Bacteroides fragilis is a Gram negative strictly anaerobic, opportunistic bacterial pathogen found in the microbiota of the human GI tract. We have discovered a gene (ubb) encoding a protein designated BfUbb, with 63% identity to human ubiquitin (Hubb). Ubiquitin is a highly conserved protein which until this discovery, has been found only in eukaryotes. Ubiquitin tagging of proteins governs nearly every eukaryotic cell function and is also involved in development and function of the immune system. To date, B. fragilis is unique in being the only bacterium to encode an identified ubiquitin homologue. We have recently shown that BfUbb and Hubb are predicted to be structurally highly similar and may have cross reactive and unique epitopes, and that BfUbb can generate an IgG response in humans, with patients referred for autoimmune disease testing more likely to have high levels of IgG reactive with BfUbb than healthy volunteers. This suggests a potential relationship of Bfubb with human disease.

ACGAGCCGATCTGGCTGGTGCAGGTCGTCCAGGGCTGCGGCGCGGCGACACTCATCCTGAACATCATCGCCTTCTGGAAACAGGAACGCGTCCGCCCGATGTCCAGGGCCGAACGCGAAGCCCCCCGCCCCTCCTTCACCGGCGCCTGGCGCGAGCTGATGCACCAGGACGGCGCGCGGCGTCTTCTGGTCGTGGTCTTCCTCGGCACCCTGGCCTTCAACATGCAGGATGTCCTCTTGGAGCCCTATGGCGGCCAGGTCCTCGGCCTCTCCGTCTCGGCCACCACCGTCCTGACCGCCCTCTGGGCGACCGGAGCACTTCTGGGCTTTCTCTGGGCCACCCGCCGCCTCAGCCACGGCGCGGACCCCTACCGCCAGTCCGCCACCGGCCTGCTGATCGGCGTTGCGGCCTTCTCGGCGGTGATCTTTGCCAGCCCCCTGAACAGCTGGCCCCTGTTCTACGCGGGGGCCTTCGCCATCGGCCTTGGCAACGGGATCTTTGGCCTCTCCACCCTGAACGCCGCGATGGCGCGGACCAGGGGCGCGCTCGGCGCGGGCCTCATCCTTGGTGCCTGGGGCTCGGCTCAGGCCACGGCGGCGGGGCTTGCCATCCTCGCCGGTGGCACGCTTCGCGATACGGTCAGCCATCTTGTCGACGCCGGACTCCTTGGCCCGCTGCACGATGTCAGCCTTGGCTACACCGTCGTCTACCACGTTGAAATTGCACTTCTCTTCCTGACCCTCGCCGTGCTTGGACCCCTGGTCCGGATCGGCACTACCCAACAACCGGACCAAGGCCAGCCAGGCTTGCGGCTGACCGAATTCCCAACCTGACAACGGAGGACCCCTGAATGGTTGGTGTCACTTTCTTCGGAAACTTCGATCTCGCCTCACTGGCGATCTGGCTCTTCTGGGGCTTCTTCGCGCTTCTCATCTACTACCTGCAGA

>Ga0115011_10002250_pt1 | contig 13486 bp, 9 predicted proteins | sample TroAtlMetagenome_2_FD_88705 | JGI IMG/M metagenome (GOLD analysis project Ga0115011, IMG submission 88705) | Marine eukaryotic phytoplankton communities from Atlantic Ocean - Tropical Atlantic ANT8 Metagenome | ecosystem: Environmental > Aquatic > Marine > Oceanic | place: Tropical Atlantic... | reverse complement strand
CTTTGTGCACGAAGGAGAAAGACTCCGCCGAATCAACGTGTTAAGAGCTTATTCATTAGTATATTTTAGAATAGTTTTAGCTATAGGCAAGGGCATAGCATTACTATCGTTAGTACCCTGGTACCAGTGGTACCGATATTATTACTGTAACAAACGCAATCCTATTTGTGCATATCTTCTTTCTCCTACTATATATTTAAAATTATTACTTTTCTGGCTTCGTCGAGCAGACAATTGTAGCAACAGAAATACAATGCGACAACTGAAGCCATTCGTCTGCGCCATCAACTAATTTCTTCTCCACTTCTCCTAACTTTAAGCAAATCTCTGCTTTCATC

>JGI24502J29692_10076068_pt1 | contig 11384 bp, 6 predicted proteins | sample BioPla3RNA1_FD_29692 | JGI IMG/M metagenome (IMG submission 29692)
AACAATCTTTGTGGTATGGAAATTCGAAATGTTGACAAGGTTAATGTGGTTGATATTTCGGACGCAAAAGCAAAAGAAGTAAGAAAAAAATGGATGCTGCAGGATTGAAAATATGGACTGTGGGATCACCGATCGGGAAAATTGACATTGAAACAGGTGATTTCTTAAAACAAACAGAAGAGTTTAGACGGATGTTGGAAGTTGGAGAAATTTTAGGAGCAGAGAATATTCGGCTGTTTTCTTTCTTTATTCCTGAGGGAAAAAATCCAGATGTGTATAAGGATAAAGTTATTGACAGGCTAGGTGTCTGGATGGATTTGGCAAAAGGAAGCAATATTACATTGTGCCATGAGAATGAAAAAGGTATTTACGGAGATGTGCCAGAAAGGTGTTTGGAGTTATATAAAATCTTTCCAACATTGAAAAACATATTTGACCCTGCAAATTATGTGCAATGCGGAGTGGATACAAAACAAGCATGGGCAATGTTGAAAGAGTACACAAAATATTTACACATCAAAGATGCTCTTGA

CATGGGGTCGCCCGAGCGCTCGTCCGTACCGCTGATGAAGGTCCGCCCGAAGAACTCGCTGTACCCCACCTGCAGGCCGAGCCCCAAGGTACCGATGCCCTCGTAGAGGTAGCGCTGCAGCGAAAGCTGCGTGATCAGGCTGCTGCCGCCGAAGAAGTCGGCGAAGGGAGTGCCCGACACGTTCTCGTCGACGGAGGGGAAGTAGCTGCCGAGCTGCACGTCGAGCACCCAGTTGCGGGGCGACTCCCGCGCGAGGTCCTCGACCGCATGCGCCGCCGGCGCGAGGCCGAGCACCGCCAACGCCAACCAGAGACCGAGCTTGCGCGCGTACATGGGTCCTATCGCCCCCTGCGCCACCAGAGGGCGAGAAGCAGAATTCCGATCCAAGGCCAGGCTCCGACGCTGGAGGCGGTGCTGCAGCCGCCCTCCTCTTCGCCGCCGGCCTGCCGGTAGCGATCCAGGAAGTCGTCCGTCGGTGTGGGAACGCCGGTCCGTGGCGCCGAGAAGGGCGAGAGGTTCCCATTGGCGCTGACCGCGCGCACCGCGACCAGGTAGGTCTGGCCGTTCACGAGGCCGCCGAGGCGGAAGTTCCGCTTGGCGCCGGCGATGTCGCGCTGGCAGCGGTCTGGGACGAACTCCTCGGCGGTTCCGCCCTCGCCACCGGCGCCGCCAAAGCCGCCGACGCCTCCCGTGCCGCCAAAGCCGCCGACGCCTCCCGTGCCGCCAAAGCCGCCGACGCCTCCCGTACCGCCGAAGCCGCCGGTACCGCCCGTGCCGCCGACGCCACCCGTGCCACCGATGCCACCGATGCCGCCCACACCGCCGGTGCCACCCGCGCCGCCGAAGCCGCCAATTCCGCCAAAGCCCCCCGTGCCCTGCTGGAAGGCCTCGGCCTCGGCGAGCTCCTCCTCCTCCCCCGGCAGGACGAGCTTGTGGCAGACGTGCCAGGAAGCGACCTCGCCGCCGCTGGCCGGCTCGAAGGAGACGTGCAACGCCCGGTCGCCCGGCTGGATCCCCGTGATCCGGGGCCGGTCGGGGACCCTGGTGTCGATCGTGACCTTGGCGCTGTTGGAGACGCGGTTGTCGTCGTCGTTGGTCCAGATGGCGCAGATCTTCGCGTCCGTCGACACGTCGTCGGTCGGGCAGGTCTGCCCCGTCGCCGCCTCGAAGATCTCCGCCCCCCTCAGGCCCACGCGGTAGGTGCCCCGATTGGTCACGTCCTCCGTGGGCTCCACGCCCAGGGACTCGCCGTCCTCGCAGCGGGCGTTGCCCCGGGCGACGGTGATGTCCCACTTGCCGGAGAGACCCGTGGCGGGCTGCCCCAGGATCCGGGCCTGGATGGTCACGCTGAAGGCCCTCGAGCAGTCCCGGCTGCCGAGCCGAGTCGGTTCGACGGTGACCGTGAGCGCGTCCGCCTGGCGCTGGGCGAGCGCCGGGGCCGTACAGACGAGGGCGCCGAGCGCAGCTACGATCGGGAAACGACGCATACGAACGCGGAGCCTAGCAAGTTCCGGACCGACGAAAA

The aims of this study are:
(i) map the cross reactive epitopes of Bfubb and Hubb
(ii) identify the unique epitopes of Bfubb
(iii) determine the functional activity of Bfubb by (i) investigating antimicrobial activity, and (ii) by using an in vitro model approach to determine how Bfubb moves across the gut barrier, its impact on various cell lines, and if and how antibodies to Bfubb and Hubb influence cellular activity.
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